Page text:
My inbox is full of travel offers luring me to far off places with sandy beaches, umbrella drinks, spa services and the promise of renewal. My daughter Emily and I had agreed in June when it seemed like the coronavirus was on the wane that we would take a long “girls’ weekend” together, just the two of us, after the year we had endured. We would pamper ourselves, and regroup. We would find a sandy beach, and an umbrella drink, and a massage, preferably in a chic, out of the way resort.
Since the previous summer there had been three family deaths — none from COVID, thank goodness, but all devastating nonetheless. Our group texts had lit up seven times with news of an emergency room visit, each one culminating in a lengthy hospitalization, again, none from COVID, but all exacerbated by it. My other daughter had lost a twin in utero and given birth prematurely to his brother. Luckily, his NICU stay had been short, but throughout her difficult pregnancy and postpartum period none of us could be of assistance, again, thanks to COVID. Both Emily and her husband had navigated virtual teaching, while also awaiting his delayed tenure decision. Again, thanks to COVID. All of our extended family had been quarantine compliant, and by this time we had missed so many holidays, birthdays and assorted life events that we wondered if we would ever all be together again.
So, Emily and I decided on early October — someplace in the Caribbean, someplace quiet, luxe, a splurge. And then came Delta. All plans were off. In a sense we dodged a bullet.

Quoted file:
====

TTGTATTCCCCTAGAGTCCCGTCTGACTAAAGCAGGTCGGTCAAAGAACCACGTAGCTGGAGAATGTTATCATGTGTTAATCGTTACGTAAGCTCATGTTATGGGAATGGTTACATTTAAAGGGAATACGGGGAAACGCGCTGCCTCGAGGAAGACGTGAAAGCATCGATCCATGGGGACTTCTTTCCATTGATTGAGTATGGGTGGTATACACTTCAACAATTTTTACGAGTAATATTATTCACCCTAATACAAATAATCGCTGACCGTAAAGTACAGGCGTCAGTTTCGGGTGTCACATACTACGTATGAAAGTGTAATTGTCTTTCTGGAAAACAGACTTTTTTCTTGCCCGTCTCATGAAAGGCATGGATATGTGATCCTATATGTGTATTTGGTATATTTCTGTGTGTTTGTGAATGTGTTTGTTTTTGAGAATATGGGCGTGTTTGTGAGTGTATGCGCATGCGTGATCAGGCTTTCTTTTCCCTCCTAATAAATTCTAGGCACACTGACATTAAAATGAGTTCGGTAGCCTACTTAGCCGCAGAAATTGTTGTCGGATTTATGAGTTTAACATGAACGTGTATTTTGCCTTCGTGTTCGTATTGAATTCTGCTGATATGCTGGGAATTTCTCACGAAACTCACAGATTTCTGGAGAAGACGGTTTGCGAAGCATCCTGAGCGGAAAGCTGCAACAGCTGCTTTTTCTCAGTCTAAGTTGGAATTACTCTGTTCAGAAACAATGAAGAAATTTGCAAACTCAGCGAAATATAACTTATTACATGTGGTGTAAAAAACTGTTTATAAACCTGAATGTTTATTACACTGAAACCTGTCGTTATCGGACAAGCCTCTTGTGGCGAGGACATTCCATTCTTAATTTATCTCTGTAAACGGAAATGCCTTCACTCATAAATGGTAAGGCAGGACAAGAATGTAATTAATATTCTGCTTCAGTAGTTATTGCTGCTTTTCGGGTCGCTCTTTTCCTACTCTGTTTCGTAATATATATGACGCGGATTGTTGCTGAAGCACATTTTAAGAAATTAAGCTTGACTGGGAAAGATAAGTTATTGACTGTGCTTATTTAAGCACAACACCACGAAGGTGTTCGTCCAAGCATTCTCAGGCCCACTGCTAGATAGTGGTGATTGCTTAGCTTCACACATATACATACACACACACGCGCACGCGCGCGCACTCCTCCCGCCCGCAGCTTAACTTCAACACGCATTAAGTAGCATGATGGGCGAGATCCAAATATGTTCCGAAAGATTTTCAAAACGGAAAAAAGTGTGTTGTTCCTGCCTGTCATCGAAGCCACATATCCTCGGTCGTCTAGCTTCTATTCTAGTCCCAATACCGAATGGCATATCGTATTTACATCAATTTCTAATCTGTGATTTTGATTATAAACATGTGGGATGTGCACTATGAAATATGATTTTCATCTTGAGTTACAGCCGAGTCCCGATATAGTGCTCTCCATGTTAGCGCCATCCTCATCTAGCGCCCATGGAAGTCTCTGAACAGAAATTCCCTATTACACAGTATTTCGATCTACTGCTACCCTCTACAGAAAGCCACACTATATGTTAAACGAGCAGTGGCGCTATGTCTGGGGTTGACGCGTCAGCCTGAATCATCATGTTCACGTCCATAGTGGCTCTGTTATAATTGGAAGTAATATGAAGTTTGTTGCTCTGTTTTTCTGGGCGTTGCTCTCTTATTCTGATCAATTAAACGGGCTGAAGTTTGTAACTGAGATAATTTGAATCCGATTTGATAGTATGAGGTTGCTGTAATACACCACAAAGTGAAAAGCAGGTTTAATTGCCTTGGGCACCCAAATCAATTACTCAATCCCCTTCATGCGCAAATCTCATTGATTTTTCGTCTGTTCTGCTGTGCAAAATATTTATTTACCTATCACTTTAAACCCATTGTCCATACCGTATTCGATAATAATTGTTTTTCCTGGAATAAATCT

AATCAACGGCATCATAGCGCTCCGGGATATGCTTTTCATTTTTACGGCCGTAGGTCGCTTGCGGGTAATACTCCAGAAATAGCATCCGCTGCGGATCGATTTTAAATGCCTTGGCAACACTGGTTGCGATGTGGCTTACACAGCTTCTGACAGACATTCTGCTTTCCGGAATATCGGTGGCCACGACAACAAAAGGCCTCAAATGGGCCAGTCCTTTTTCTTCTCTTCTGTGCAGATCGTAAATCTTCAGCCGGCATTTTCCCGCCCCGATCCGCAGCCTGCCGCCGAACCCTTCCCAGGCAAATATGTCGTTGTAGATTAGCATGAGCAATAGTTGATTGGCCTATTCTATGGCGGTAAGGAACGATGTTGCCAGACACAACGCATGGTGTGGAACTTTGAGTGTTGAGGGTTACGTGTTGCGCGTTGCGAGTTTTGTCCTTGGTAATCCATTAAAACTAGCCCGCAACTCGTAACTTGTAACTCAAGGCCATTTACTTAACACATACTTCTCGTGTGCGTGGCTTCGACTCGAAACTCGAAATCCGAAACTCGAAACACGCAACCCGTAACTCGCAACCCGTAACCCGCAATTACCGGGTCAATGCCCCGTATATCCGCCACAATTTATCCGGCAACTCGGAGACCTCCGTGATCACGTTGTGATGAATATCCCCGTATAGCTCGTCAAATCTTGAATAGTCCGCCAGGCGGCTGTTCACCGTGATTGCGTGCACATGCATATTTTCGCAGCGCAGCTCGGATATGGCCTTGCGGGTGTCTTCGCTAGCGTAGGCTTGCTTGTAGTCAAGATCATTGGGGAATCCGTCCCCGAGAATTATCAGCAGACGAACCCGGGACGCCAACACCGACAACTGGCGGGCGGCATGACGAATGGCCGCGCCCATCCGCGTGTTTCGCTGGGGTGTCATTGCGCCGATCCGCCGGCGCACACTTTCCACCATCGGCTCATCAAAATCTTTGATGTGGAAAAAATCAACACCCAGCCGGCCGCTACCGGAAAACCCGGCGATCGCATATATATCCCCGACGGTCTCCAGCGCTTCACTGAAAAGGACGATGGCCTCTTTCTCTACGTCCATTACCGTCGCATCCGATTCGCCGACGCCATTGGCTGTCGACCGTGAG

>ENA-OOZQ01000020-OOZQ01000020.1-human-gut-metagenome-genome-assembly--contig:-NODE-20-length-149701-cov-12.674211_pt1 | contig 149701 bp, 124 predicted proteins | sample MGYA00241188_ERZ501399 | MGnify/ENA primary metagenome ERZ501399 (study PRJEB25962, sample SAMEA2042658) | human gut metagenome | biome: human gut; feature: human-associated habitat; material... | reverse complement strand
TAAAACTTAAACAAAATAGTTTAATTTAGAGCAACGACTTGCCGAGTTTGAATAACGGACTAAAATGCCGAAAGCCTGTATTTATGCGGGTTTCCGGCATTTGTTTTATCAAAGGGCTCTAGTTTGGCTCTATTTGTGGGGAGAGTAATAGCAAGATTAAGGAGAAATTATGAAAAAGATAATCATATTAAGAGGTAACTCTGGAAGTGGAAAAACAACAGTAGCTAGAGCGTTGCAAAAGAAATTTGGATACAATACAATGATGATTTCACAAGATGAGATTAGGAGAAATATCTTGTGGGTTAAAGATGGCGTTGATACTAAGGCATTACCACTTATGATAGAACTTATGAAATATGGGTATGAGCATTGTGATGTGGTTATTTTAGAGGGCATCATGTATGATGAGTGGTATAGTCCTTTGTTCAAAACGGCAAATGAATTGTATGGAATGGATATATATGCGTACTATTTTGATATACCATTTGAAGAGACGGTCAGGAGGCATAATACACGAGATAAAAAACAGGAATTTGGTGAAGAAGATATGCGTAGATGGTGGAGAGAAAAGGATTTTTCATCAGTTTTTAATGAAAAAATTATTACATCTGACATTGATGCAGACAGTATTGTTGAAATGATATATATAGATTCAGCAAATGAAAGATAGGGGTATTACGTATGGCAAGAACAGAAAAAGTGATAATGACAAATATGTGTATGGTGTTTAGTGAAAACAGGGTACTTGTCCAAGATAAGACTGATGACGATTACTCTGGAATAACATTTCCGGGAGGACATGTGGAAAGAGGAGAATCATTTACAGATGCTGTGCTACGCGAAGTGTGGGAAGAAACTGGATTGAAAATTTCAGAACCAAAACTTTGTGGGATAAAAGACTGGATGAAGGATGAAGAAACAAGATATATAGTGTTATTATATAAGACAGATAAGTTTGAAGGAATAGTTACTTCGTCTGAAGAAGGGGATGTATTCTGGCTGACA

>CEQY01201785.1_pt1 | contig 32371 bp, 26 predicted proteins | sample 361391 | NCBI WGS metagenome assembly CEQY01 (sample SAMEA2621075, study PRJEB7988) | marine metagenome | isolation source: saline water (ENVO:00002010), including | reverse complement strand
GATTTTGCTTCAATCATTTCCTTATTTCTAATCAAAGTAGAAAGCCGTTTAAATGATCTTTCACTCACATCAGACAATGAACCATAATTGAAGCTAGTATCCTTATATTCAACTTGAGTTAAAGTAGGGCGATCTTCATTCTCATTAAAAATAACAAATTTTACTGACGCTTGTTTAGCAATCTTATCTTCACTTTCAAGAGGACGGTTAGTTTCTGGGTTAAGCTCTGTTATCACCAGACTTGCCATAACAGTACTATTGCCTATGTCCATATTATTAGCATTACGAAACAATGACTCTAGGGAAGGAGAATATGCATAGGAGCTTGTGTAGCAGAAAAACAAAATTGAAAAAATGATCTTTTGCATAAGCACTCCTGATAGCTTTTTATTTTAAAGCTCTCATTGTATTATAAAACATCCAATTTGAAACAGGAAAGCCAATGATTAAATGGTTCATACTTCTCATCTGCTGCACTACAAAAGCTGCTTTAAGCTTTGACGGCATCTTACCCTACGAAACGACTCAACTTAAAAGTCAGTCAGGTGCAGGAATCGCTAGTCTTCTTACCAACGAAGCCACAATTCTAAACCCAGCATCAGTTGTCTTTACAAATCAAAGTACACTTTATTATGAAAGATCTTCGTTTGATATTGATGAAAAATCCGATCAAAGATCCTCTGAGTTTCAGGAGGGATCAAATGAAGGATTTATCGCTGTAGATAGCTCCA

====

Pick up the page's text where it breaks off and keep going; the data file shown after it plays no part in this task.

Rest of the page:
I binge watched The White Lotus series this weekend. On the one hand, Emily and I are a far cry from Olivia and Nicole Mossbacher, the supercilious mother and daughter vacationers in this dramedy about a Hawaiian island resort staffed by frustrated, mistreated and sometimes betrayed staffers. As the New York Times put it, “Mike White’s one-percenters satire for HBO is a sun-soaked tale of money, death and customer service.” Rich people pretending to be woke, marriages frayed by a loss of trust but stitched together out of convenience if not outright cynicism, exploitation of the native inhabitants, the worst excesses of self-delusion and self-destruction, they are all there.
Why watch then? Because the ensemble cast is brilliant, the scenery is gorgeous, the writing is pinpoint accurate about the foibles of the well-to-do, the neurotic narcissists who run our world or wish to, and their damaged, overentitled progeny. There is a cruelty to their pleasure seeking, their need to dominate, the sense in which there is never enough luxury, never enough distinction, never enough understanding on the part of the staff that these guests are there to reinforce their own need to feel special, enlightened, unquestioned.
They were indeed, like the lotus eaters of Greek mythology — a race of people so addicted to eating the fruits and flowers of the lotus plant that they lolled in apathy, desiring only their next fix, drawing even the unwitting into their hedonism.
Is this what Emily and I wanted, if on a B or C list property rather than the elegant tropical paradise that is The White Lotus? For all of our difficulties over the last year, for all of the heartache, the loss, the strain, we are still the lucky ones. We are not unemployed, homeless, about to be evicted, facing daunting unpaid medical bills, doing without heat, or air conditioning or even electricity either from a natural disaster or the whims of a utility company judging us in arrears.
At its root, our desire to get away was a need to, just for a few days, be taken care of, be liberated from our caregiving responsibilities. She, the mother of a pandemic toddler, I the wife — now widow — of an endstage cancer patient, WE WERE JUST EXHAUSTED.
And now, three months later, a bit refreshed, we have agreed that when it is safe to do so we will spend a weekend day together doing what we please — perhaps a museum and a lunch and a mani/pedi, or a massage and a movie. It will be enough to be together without responsibilities for just a few hours, enjoying each other’s company, nurturing ourselves and each other, helping the city that we love get back on its feet rather than traveling to a far off isle, where dark forces of exploitation may await beneath the palm fronds, with overindulgence served on platters at poolside. It will be enough.